In a frontier land on some other world, a close-knit family of outlaws lives in the same sort of manner that you’d expect such a family to live in the American Wild West. They’re tough, they wear cowboy hats and ride horses, they speak coarsely, they curse and brawl, they shoot and hunt, they drink whiskey and smoke cigars, they protect their spouses... Oh, and I’m talking about how the women behave.

In A Brother’s Price (2005), Wen Spencer twists this classic Wild West tale by switching the genders. Because, in this world, male babies are rarely born alive, there is a gender role reversal. Women have the power, they rule, they do the dangerous jobs, and they compete for men (a limited resource). They choose, own, shelter and protect their men. Men are kept in the ... Read More

SCHOOL BUS OF HORRORS: Short, scary stories for young readers

SCHOOL BUS OF HORRORS by Michael Dahl, with illustrations by Euan Cook

If you know a young reader who likes scary stories but who isn’t quite up to tackling something the length of, say, a GOOSEBUMPS book, give Michael Dahl and Euan Cook’s SCHOOL BUS OF HORRORS series a shot. Four new titles are being released at once: Night Shift, Auto Body Parts, Ooze Control, and Shocks! (2019). The series is recommended for readers in the 9-to-13-year-old-range, though I would guess that’s more due to the thematic content than complexity of language; the stories are engaging though told very simply, and seem perfectly matched for “hi-lo readers” or “ Read More

Xander and the Rainbow-Barfing Unicorns: Technicolor gross-out fun

XANDER AND THE RAINBOW-BARFING UNICORNS: Fairies Hate Ponies & Who Turned Off the Colors? by Matthew K. Manning & Joey Ellis

XANDER AND THE RAINBOW-BARFING UNICORNS is a sweet, silly children’s series written by Matthew K. Manning and illustrated by Joey Ellis; the two most recent entries are Fairies Hate Ponies (2019) and Who Turned Off the Colors? (2019). The series is marketed toward kids in the 8-to-10-year-old range, though some of that is going to be dependent upon the reading proficiency and intestinal fortitude of the kid in question. Be prepared for plenty of gross-out humor and copious amounts of technicolor vomit issued by unicorns afflicted with a zombie virus.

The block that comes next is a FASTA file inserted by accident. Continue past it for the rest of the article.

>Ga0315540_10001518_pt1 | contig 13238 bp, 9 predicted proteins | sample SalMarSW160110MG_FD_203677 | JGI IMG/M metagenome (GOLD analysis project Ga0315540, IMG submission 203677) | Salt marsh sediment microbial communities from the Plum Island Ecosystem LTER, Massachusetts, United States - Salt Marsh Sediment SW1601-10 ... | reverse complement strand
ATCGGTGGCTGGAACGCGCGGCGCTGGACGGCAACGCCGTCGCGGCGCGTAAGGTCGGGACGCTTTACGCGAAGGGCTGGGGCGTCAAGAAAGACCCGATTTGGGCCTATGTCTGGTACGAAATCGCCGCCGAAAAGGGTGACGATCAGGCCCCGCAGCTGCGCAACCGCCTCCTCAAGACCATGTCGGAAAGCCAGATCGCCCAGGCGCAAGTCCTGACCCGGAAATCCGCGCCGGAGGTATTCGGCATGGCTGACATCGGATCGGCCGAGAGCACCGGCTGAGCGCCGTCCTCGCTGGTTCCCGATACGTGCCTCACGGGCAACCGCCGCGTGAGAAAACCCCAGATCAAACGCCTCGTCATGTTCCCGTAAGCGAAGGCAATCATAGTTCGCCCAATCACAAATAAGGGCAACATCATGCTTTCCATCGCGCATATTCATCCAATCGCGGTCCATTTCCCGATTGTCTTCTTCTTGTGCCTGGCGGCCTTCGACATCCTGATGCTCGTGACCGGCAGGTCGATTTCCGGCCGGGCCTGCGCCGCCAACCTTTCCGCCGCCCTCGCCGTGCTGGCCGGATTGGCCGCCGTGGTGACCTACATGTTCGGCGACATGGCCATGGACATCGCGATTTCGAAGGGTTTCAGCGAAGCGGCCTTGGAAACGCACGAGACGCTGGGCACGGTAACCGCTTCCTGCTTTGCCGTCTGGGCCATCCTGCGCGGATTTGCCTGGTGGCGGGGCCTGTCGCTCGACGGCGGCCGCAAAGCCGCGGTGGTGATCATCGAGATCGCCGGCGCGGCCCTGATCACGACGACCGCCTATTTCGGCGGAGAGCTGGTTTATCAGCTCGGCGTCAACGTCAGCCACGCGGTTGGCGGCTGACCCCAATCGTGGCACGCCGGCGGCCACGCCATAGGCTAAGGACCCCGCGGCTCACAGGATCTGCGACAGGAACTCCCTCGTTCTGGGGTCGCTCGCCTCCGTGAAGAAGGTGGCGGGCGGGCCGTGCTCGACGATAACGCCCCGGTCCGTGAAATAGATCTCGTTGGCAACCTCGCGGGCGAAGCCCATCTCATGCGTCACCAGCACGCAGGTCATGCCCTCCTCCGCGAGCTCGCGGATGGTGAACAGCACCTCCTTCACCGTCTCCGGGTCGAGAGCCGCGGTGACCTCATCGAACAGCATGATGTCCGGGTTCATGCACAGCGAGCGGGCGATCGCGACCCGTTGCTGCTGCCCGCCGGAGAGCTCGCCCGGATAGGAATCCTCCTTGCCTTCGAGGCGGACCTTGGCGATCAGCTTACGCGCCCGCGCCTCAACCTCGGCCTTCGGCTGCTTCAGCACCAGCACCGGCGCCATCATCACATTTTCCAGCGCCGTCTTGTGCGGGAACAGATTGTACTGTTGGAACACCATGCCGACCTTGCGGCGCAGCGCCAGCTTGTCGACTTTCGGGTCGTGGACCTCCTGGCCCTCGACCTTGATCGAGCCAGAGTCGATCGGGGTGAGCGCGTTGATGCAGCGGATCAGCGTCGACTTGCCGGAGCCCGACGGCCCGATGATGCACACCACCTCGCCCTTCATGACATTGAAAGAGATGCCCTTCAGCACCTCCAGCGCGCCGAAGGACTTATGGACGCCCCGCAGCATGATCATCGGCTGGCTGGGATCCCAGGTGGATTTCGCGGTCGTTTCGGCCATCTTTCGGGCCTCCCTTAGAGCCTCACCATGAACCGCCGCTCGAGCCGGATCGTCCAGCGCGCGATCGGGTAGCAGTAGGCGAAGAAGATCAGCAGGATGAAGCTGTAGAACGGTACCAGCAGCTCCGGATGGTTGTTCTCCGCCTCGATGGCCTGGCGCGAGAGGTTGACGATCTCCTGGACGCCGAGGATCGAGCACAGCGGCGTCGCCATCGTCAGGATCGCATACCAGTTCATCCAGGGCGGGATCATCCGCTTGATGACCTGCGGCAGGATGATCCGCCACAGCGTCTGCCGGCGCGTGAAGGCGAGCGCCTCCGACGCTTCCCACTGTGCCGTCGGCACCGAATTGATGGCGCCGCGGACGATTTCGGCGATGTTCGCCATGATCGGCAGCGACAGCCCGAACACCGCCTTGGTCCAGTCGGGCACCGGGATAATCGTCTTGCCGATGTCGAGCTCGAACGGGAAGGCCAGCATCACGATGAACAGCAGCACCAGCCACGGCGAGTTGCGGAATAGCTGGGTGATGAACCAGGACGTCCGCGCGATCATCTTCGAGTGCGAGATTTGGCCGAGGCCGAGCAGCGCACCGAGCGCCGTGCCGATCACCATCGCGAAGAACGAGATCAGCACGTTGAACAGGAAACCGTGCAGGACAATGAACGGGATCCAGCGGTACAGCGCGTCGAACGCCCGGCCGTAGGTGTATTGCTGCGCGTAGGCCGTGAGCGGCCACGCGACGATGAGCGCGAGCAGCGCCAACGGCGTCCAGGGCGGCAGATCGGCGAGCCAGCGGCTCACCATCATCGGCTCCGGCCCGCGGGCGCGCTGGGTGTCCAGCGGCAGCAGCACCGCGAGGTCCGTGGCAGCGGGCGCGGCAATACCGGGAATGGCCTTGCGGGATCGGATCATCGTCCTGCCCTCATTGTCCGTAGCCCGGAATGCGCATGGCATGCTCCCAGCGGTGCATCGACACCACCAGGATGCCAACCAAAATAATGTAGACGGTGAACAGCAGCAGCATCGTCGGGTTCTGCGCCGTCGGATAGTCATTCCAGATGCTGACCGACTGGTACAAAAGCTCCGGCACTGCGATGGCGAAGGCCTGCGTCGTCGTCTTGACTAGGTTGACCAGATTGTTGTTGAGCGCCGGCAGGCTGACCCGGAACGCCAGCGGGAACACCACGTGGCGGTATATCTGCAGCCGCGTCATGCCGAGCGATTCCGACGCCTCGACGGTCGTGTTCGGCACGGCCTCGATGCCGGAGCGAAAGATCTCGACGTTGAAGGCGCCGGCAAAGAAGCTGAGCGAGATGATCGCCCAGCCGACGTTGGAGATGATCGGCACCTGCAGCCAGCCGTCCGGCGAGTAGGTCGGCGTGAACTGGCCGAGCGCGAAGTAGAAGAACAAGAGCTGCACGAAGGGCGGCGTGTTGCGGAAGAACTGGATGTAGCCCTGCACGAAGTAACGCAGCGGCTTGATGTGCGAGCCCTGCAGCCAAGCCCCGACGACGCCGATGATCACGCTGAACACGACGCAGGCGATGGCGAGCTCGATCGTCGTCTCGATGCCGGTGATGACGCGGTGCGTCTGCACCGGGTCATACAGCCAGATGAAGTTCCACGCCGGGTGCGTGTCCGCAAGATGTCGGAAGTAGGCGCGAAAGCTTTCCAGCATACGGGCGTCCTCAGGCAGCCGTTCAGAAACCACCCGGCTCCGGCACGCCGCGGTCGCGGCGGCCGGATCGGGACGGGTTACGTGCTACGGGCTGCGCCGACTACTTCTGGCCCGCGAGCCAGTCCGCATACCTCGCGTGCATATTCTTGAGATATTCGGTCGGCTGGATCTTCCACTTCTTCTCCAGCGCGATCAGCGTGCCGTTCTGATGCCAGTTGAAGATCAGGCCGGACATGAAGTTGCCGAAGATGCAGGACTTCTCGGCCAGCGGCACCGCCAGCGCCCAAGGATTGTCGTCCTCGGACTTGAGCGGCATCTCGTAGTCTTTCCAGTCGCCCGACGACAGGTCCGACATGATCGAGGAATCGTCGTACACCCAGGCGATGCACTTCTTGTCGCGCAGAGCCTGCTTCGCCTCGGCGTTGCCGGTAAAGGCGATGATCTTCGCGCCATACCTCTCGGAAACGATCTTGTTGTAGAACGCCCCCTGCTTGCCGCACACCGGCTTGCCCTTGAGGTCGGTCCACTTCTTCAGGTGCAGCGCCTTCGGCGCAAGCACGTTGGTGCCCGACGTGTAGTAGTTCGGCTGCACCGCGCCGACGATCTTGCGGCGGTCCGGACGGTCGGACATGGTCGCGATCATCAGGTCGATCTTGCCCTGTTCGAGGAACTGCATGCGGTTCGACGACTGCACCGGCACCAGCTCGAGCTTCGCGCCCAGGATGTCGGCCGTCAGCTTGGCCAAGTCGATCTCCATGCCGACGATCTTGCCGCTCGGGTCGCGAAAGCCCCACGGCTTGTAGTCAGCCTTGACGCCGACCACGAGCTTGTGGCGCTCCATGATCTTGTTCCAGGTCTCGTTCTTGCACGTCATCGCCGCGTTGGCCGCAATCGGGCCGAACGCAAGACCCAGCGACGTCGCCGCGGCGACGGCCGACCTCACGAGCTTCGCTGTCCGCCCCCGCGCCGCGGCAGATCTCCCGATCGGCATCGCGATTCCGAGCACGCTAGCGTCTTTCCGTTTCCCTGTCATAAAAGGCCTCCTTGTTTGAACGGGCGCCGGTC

Fortunately, the unicorns themselves appear to be caught in a state of semi-decay, with various body p... Read More

Midworld: Interesting biological science fiction

Midworld by Alan Dean Foster

On a faraway planet with a dense jungle ecosystem, a human colony ship accidentally landed generations ago. The planet killed all but a few hardy survivors and their offspring evolved, along with the jungle, into a symbiotic pseudo-human race.

A man named Born is one of the descendants of those few humans. In his early manhood, he is eager to prove himself a mighty hunter and a desirable mate for a girl he has a crush on. Among his people, who live in the trees, he’s somewhat of an oddity, unconventional and curious, daring to traverse areas of the jungle that are higher or lower than his people are usually willing to go.

On one of his risky excursions, Born discovers an alien (human) spaceship inhabited by people who have recently landed on the newly discovered planet, strayed from their base, and become lost in the hostile jungle. Being adventurous and brave, and wanting to impress t... Read More

A Voice in the Night: Definitely for established fans

A Voice in the Night by Jack McDevitt

Jack McDevitt is one of the numerous authors whose work I know because my dad said, “Hey, read this!” In McDevitt’s case, the “this” was The Engines of God. Having thus been introduced to recurring protagonist Priscilla Hutchins, I read several others of McDevitt’s novels and I’ve always enjoyed them. So I was interested to pick up this book of short stories to see how McDevitt does them.

Overall, I think I prefer McDevitt’s work at novel length; I think it’s because he does well with accumulation of detail over the course of a story. But A Voice in the Night (2018) does have several stories that I enjoyed.

The collection doesn’t have one unifying theme, but there are several themes that appear more than once. There ... Read More

Gates of Stone: Worldbuilding and characters make up for the well-trod plot

Gates of Stone by Angus Macallan